The city has already taken steps to increase police presence. New York City Police Commissioner Dermot Shea said Thursday morning, December 12, that the New York City Police Department would be taking an “all hands on deck” approach to stopping crime, increasing patrols in the area and utilizing tools such as light towers to prevent violence. Patrols in the area have already been increased, and those increases will likely be long-term changes. At the time of this article’s publication, the NYPD couldn’t immediately respond to a request for comment on the specifics of what the increased police presence entails, or whether it will be permanent.
In the city as a whole, crime rates have hit record lows in recent months. During the first six months of 2019 (January to June), the NYPD recorded 43,294 major crimes. This number is the lowest for the first six months of the year since 1994, when the NYPD began tracking these figures. It also represents a 5.4% drop from that same period in 2018, when the NYPD recorded 45,764 crimes.
Crime rates in Morningside Park itself, however, are not following these same downward trends. As was previously mentioned, as of December 8th, there had been 20 robberies in Morningside Park in 2019, as compared to 7 during the same period in 2018. In September, NYPD crime statistics indicated that Morningside Park had more reports of robbery in 2019 than any other park in New York City (Central Park was not included in these statistics). Though the park is certainly now a safer place than it was thirty or forty years ago, calls for increased police presence near the park perhaps seem reasonable when this context is taken into account.
Given the history of tensions, much of them recent, between police and residents of Harlem, fears that increased police presence could worsen issues do not appear to be completely unfounded. Harlem was the site of the Harlem riots of 1964, which were ignited when an off-duty police lieutenant shot and killed a 15-year-old boy under ambiguous circumstances. Just this summer in Central Harlem, a 20-year-old man who had been pulled over for not using his turn signal was knocked to the ground and punched repeatedly, to the point where he needed to receive twelve stitches, when he did not immediately step away from his vehicle.
Causes of tension have spilled over much closer to Columbia’s campus in recent years. Early in the morning on June 4th, 2014, roughly 400 police officers raided the General Ulysses S. Grant Houses and Manhattanville Houses, two public housing projects located just north of campus, and arrested more than forty suspected gang members. Residents of the projects had spent years reaching out to police officers, elected officials, members of the Columbia administration, and others in an attempt to defuse tensions between rival gangs, hoping to find ways to heal the community without relying on such huge exercises of police force. However, they were not able to prevent the New York Police Department from undertaking the most extensive gang raids ever conducted in its history.
And it would be remiss not to mention race, the factor that, many would contend, is a driving force of tension between the police and the community. Though this tension has been felt throughout the city, much of it is experienced by people of color living in Harlem. While many Columbia and Barnard students, particularly white students from more affluent backgrounds, may have little reason to be concerned about increased police presence, people of color in the area might have reason to be wary, especially given the history between this city’s residents of color and the police department.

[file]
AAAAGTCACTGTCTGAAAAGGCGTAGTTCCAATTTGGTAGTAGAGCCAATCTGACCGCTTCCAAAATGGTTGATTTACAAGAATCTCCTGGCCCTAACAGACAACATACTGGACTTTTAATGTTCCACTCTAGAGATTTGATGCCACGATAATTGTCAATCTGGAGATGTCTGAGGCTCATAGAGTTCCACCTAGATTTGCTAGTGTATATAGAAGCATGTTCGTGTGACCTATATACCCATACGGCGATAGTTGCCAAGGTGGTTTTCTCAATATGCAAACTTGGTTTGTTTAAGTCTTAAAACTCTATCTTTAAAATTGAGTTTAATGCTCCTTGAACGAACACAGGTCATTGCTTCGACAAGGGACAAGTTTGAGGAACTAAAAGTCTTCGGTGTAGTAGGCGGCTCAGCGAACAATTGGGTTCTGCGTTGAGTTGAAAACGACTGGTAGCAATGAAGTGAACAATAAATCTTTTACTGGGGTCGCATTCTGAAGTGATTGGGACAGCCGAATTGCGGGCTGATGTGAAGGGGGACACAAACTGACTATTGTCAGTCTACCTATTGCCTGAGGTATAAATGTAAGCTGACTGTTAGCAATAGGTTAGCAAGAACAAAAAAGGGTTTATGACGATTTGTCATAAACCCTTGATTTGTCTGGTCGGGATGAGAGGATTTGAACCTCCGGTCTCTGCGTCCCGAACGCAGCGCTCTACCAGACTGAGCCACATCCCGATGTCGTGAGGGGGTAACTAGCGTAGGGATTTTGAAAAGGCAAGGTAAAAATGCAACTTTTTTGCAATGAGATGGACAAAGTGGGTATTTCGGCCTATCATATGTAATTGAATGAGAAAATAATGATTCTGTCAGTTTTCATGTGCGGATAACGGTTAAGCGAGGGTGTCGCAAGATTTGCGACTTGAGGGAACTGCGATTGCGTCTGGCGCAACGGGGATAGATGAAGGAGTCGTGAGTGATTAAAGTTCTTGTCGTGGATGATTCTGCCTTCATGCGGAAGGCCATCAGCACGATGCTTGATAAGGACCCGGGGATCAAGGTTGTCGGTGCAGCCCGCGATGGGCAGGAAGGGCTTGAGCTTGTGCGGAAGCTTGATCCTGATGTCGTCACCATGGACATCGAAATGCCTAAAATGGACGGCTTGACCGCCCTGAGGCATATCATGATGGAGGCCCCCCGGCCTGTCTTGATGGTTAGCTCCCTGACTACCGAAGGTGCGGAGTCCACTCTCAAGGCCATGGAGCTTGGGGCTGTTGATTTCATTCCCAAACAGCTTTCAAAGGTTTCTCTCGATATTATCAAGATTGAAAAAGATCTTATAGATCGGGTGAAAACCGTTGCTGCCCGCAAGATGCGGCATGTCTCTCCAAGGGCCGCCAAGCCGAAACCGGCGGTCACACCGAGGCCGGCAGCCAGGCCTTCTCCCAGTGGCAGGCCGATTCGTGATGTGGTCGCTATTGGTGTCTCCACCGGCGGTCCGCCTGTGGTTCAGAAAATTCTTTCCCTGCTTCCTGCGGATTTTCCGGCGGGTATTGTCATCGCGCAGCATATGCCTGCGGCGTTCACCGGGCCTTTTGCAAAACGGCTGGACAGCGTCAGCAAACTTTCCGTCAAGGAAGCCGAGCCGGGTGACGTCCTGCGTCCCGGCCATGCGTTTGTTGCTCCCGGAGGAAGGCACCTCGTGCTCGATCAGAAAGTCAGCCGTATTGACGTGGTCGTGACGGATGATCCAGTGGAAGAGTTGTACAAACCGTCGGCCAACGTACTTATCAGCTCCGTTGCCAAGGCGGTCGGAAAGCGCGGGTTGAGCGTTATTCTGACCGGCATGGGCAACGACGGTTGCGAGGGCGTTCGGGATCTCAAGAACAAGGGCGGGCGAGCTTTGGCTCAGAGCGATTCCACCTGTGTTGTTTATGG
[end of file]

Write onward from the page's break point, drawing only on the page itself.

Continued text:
Demographic data provides us with some potentially pertinent information. The Department of City Planning breaks up census data by using “neighborhood tabulation areas.” The Morningside Heights tract (MN09) runs from 106th Street up to 125th/126th Street, and from the Hudson River all the way over to Morningside Avenue, on the east side of Morningside Park. The Central Harlem South tract (MN11) is directly adjacent, running from 110th Street up to 126th Street and from Morningside Avenue to Fifth Avenue. Though Morningside Park technically falls within Morningside Heights according to city definitions, the park is what essentially serves as a border between Morningside Heights and Central Harlem South.
Racial disparities between the two tracks are impossible to miss. According to 2013-2017 American Community Surveys data, 47.1% of the residents of the Morningside Heights tract are white, while 13.1% are black. Meanwhile, 21.2% of the residents of the Central Harlem South tract are white, while 49.9% are black.
Class, too, should be mentioned, and that same data gives us a hint at what is at play. The best metric to look at here is probably median family income rather than median household income, as this will allow us to ignore most undergraduates at Barnard and Columbia, many of whom do not work. In Morningside Heights, the median family income is $94,895. In Central Harlem South, it is $66,336, roughly two-thirds of that.
Though the park is technically located within Morningside Heights, much of Morningside Heights is elevated, as its name suggests, far above the park—and far above Harlem, the neighborhood you enter when you leave the park through the gates on its east; as such both neighborhoods have reasonable claims to the park.